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Face Time: Eternal Youth Has Become a Growth Industry in Silicon Valley 

Tuesday, Aug 12 2014
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He pauses dramatically. "I can't tell you how many people 'liked' that picture. I do in fact look like the very best version of that gawky, geeky, 13-year-old kid."

Granted, lessons in personal branding don't come cheap. Rosenfeld's program starts "in the four figures" (he declines to state exact costs) and requires that clients build two "wardrobe capsules" — one spring, one fall — in the course of the year. In the interim, he'll connect them to a network of tailors, hair-dressers, photographers, and optometrists, improve their overall presentation, and dispense regular advice on how to be fabulous. He offers three-day boot camp retreats in high-end department stores, "which is out in the wild for some people," he says.

He's just one in a bevy of entrepreneurs who've alighted on this new side of the vanity industry.

Because Silicon Valley is mostly male, and mostly composed of engineers and MBA-types, it's little surprise that the terms "beauty" and "image" have now been conflated with "personal branding." Yet beauty itself is a growth industry, says Karen Grant, vice president and global beauty industry analyst for the New York-based marketing research firm NPD Group. And men, in particular, are becoming a vital consumer demographic. "We live in a world of selfies, and that's elevated expectations," Grant says. "You're seen before you're heard."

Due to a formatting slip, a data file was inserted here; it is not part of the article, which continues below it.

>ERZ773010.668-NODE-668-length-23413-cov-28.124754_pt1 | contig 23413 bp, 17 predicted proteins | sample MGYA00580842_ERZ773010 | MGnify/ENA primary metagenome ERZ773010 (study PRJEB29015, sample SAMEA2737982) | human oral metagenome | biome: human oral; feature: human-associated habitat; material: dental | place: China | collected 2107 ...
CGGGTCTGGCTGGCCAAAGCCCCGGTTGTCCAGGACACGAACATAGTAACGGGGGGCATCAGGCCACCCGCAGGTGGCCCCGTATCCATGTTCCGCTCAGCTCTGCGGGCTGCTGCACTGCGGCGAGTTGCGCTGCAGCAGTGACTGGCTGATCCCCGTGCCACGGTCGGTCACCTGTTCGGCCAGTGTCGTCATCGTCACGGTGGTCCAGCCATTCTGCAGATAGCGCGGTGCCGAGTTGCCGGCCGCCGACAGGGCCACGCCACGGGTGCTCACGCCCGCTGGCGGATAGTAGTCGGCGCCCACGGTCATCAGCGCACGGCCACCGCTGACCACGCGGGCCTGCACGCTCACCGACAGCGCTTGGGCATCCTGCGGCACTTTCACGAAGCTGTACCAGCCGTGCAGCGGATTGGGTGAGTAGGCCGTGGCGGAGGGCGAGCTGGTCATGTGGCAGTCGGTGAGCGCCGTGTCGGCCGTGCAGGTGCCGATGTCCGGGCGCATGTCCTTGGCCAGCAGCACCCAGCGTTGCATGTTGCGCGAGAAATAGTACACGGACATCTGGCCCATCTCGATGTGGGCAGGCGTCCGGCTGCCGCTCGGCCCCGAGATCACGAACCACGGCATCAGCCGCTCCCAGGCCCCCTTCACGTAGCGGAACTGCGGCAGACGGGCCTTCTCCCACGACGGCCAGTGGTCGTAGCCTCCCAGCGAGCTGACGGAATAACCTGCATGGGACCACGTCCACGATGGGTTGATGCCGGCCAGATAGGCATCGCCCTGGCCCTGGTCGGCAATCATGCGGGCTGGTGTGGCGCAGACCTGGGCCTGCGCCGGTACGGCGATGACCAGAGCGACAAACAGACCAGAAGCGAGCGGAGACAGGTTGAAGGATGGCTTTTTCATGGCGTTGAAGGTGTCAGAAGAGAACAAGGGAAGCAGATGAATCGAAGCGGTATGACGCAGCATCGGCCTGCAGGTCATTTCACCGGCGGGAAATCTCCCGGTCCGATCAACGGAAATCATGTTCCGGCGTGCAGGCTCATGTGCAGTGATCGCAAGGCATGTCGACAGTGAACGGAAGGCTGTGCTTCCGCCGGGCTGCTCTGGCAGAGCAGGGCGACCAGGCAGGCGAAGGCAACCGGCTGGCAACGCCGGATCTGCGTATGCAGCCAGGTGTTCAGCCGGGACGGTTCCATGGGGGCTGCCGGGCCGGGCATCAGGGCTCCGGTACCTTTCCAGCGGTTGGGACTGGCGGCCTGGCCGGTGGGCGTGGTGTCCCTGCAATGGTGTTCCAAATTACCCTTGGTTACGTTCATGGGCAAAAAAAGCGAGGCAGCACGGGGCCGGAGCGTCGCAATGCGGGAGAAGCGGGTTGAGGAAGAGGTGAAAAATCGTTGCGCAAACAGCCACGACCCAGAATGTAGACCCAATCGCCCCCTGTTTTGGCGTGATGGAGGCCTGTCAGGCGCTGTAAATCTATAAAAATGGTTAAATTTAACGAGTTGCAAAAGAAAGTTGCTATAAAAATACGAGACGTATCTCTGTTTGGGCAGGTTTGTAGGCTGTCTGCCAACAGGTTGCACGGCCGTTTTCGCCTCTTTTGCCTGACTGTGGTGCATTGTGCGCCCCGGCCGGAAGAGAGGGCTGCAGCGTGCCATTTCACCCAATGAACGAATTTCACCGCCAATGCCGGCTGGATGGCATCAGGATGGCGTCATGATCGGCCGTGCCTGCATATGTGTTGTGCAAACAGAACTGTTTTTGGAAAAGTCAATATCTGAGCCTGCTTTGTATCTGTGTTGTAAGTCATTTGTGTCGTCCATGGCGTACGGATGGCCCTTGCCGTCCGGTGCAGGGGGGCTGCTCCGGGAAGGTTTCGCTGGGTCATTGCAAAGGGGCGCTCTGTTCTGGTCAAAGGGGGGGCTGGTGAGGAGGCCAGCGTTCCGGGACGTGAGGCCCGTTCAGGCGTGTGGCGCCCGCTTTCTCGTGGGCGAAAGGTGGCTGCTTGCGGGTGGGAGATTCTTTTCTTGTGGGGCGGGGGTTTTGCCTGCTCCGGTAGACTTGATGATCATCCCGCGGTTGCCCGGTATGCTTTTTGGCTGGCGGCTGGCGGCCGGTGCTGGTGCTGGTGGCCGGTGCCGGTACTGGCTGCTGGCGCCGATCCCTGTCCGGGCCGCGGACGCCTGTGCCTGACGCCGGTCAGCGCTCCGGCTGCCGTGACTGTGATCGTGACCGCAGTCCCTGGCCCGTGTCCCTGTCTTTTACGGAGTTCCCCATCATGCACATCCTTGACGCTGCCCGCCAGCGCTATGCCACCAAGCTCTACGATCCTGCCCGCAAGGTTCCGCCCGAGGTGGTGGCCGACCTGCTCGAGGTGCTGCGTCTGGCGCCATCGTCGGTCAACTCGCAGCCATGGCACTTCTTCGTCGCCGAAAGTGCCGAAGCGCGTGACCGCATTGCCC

While age discrimination exists in many industries, it seems more ubiquitous — or at least more obvious — in tech. But that's no accident. Many of these companies are designed for a fast turnaround rather than a long lifespan. They demand workers who are young and adventurous, rather than those who are experienced at developing incremental growth.

"In 2006, the average age of incoming CEOs in Fortune 500 companies was 55," says Kjerstin Gruys, a Stanford post-doctoral fellow who specializes in sociology and gender. "In 2010, they were 53. But in the tech industry, there was this huge surge of visibility of CEOs in their late 20s and early 30s."

That's certainly true of Google, which was launched by Larry Page and Sergey Brin, who were Stanford Ph.D. students at the time. It's true of Facebook, whose then-20-year-old founder, Mark Zuckerberg, started an empire from his Harvard dorm room. It's true of Twitter, whose chairman and co-founder Jack Dorsey was 30 when he helped start the company. And it's true of Snapchat, whose 24-year-old czar Evan Spiegel was humiliated this June when press outlets published racy emails he'd written as a Stanford frat boy, just five years earlier.

Even when they're walloped by scandal, these newly minted Valley oligarchs are still setting norms for the culture at large. Many of them learned the hot operating systems du jour when they were still in college, and wrote their business plans then. They never had to pass through the feudal order that exists in law or banking or finance, or any other traditional white collar industry.